Schansberg: Government Groceries
Not for publication. For the use of the membership only.
by Eric Schansberg, Ph.D.
The downtown of Louisville across the river is now a food “desert” in that it has few significant grocery stores. Last year, four prominent groceries closed there and a proposed WalMart was sacked by legal hurdles and social hassles. Grocery stores in urban centers throughout the nation face difficult economic challenges. Ironically, these include efforts to help the poor — e.g., free breakfast and lunch at school, and charitable efforts to provide food and meals. Often, they face political barriers as well.
Let me propose an approach similar to one in another public-policy area. Let’s divide downtown into districts and put a full-service grocery store in the middle of each. Everyone would be less than a mile away from a large grocery store and could get there by walking, driving, taxi, Uber, Lyft or riding a bus.
Problem solved? Not yet, such grocery stores would be unprofitable. So, we could use taxpayer dollars to make up the difference, subsidizing the stores or subsidizing their customers (allowing them to spend enough to make the stores profitable).
The federal government provides food stamps but that’s not enough to sustain such a downtown grocery system. Perhaps we could pursue a waiver to get that money sent directly to city government. Then, we could get local taxpayers to kick in some more money. The greater government spending on groceries would reduce government services elsewhere or increase tax rates and hurt the local economy. But providing food to the poor is really important, so let’s assume that we’re willing to pay that price.
From there, we could give city residents a certain amount of food for free, depending on family size. We could provide an amount of store credit to spend. Or even easier, we could determine what would be required for a nutritionally adequate diet and simply allocate that food to each family.
Who would run these grocery stores? We could depend on the private sector. But many people would be concerned about a profit motive. And we’d be subsidizing companies, engaging in crony capitalism. So, let’s have the government run them.
Who would make the food? Again, we could rely on the private sector. But if a government is competent to toll bridges and regulate health insurance it can probably be trusted with making food. The grocery stores would be able to achieve economies of scale in purchasing and producing the food needed by its customers.
One might reasonably worry about who would monitor the government grocery stores — on spending, quality, red tape, meeting consumer preferences, etc. But we could elect City Grocery Boards (CGBs) and Manager/Customer Associations (MCA’s) to serve that function.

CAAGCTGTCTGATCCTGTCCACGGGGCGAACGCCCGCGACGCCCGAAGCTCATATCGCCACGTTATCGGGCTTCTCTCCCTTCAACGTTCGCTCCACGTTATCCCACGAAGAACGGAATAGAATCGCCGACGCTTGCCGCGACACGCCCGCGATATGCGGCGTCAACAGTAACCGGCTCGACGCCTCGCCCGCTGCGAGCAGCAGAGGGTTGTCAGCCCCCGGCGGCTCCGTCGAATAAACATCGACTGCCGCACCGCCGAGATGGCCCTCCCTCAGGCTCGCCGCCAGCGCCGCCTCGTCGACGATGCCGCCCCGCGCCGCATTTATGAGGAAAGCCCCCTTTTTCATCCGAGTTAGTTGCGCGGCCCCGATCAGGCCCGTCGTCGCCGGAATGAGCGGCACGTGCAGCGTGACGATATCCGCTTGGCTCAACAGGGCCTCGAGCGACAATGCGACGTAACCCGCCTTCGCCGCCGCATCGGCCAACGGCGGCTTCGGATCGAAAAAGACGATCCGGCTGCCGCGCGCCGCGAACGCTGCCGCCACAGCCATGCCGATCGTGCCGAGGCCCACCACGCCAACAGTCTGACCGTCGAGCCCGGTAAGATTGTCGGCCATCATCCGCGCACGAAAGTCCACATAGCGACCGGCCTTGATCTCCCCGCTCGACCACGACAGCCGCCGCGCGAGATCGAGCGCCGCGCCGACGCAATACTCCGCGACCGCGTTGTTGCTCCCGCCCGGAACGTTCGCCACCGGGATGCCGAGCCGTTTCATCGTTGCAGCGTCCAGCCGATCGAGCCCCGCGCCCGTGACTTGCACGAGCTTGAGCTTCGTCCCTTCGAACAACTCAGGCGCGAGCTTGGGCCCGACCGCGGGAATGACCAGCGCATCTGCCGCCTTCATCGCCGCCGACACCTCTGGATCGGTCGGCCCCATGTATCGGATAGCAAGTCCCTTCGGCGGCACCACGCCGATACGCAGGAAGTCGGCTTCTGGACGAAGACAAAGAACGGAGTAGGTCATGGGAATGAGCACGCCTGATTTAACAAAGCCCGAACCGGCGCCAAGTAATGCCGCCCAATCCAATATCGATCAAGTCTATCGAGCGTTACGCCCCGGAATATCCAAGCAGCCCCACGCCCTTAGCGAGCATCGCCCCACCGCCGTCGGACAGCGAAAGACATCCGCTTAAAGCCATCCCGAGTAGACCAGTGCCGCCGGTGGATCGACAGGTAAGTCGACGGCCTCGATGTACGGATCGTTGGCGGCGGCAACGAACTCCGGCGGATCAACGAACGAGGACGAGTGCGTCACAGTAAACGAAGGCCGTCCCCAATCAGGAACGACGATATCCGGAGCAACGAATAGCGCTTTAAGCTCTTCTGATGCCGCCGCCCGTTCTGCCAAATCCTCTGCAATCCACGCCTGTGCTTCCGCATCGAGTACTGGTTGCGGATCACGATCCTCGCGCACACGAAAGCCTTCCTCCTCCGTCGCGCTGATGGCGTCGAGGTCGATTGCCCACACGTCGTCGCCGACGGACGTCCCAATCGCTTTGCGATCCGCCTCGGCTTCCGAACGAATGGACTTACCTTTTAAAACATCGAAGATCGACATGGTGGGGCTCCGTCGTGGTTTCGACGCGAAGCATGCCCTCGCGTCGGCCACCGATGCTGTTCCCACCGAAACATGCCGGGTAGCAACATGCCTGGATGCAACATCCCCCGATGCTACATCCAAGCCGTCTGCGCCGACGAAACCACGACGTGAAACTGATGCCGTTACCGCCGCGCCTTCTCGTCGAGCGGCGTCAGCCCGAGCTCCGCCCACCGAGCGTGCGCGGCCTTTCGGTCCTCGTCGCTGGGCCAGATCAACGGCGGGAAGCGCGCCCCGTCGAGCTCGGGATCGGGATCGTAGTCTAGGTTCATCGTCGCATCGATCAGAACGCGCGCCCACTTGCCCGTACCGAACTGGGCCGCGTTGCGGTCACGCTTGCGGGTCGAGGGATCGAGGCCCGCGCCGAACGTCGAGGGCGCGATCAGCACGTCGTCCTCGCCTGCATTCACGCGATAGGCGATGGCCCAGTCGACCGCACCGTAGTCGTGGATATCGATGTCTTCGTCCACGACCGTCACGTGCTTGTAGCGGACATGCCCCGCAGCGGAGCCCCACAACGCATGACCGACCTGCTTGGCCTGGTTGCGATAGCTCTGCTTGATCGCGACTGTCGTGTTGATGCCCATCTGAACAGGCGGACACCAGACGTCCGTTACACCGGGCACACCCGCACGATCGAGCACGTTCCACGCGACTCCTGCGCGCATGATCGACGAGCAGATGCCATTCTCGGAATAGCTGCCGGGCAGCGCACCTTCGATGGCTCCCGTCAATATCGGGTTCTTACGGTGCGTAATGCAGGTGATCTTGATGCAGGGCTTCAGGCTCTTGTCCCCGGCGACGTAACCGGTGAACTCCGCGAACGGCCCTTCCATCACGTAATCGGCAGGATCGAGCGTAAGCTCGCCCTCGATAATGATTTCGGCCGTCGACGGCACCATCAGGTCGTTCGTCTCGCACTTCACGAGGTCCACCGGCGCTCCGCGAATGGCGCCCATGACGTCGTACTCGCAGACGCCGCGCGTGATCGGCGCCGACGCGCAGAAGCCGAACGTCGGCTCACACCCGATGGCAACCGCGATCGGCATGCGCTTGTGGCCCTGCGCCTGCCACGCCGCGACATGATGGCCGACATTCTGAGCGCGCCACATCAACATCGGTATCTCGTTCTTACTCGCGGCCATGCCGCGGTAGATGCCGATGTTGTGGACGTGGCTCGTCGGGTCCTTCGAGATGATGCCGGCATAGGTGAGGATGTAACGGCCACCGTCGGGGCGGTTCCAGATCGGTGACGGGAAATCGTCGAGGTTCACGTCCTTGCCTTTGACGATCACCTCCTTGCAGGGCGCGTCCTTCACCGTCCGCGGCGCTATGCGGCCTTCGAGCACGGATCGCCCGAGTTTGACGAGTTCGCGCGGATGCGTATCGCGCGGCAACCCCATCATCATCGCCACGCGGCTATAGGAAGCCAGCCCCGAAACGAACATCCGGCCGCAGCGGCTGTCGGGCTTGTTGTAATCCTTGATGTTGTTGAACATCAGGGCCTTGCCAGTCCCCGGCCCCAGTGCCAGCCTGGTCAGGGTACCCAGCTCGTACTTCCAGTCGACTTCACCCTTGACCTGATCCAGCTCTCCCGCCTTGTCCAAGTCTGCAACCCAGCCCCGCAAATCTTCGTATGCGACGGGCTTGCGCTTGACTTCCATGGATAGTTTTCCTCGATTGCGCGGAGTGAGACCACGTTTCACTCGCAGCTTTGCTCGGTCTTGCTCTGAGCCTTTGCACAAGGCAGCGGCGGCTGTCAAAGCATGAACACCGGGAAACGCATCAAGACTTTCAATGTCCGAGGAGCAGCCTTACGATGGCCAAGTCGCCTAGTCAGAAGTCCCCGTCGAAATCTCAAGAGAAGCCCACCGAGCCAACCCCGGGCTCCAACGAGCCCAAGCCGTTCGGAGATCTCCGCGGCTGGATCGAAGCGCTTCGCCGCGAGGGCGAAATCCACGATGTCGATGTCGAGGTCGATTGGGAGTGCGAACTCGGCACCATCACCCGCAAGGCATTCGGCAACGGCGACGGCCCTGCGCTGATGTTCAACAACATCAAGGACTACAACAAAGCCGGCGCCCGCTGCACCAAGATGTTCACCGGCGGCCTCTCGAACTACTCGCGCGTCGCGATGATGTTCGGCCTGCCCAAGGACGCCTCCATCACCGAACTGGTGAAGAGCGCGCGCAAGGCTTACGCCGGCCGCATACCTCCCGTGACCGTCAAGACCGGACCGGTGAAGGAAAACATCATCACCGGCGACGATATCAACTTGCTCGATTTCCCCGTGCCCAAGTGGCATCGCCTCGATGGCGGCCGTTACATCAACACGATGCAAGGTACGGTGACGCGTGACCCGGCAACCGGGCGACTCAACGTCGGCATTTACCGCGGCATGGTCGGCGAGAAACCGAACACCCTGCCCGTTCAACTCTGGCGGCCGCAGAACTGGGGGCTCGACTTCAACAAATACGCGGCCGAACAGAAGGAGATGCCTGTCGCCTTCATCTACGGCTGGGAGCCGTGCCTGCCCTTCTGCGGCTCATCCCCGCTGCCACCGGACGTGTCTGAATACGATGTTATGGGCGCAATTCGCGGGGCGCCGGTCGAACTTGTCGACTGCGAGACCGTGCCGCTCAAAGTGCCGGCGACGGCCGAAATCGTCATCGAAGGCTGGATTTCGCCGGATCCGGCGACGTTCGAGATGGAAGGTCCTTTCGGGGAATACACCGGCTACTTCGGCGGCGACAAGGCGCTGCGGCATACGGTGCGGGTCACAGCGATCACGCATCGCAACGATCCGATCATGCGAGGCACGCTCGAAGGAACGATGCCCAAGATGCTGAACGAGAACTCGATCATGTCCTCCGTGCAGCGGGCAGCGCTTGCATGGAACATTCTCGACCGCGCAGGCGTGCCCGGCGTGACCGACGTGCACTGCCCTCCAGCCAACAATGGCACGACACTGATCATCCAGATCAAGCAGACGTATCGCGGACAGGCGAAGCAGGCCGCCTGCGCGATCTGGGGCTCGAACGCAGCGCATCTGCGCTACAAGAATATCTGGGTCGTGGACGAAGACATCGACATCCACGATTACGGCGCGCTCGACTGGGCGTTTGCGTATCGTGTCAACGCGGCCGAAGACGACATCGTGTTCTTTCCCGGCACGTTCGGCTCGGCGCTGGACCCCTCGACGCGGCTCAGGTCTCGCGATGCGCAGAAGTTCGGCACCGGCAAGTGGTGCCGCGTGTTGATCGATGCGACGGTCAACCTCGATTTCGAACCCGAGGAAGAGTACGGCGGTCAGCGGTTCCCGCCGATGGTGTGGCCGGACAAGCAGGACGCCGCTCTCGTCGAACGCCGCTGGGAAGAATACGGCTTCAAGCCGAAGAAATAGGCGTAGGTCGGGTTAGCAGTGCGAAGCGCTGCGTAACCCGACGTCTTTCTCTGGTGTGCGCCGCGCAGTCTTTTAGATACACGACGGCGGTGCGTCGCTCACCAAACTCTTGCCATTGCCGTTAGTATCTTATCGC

We could make customers go to the government grocery store nearest their house. But we could probably allow them to go to whichever grocery they want — at least with the CGB’s permission. We could allow each grocery store manager to make a number of decisions. But it’d be easier to have the CGB make the big decisions for the groceries.
Private-sector groceries would still be allowed to operate, but practically, they would only be able to compete with government groceries by getting their own subsidies or by serving niches. Jewish people might subsidize a kosher store. And a small store could be successful selling popular Hispanic food.
At this point, you may be wondering if this is all crazy. You may have guessed that it is the system we use to get K-12 education to the poor and most of the middle class. The comparison invites the question of whether our approach to public education is equally crazy.
With the election of Republican legislatures in many states, “school choice” initiatives are on the table. In all of this, the question is not whether government will be involved with K-12 but rather what this involvement should look like. Should government be in the business of running schools — and if so, should it encourage flexibility through charter schools?
Or should the government even be the dominant player in providing K-12? Instead, it could subsidize lower-income and middle-class parents to obtain K-12 services in a competitive educational marketplace. This would be through vouchers (equivalent to food stamps) or backpack funding (where funding follows the child, an extension of the G.I. Bill to K-12).
Those who struggle with analogies will say, “But groceries are not the same as education.”
Right, and pizzas are not the same as haircuts or cars. But the question is whether the analogy holds. Or to be more direct: If this arrangement is absurd in the realm of groceries, why would one expect it to be glory in K-12?
Eric Schansberg, Ph.D., an adjunct scholar of the Indiana Policy Review Foundation, is a professor of economics at Indiana University Southeast.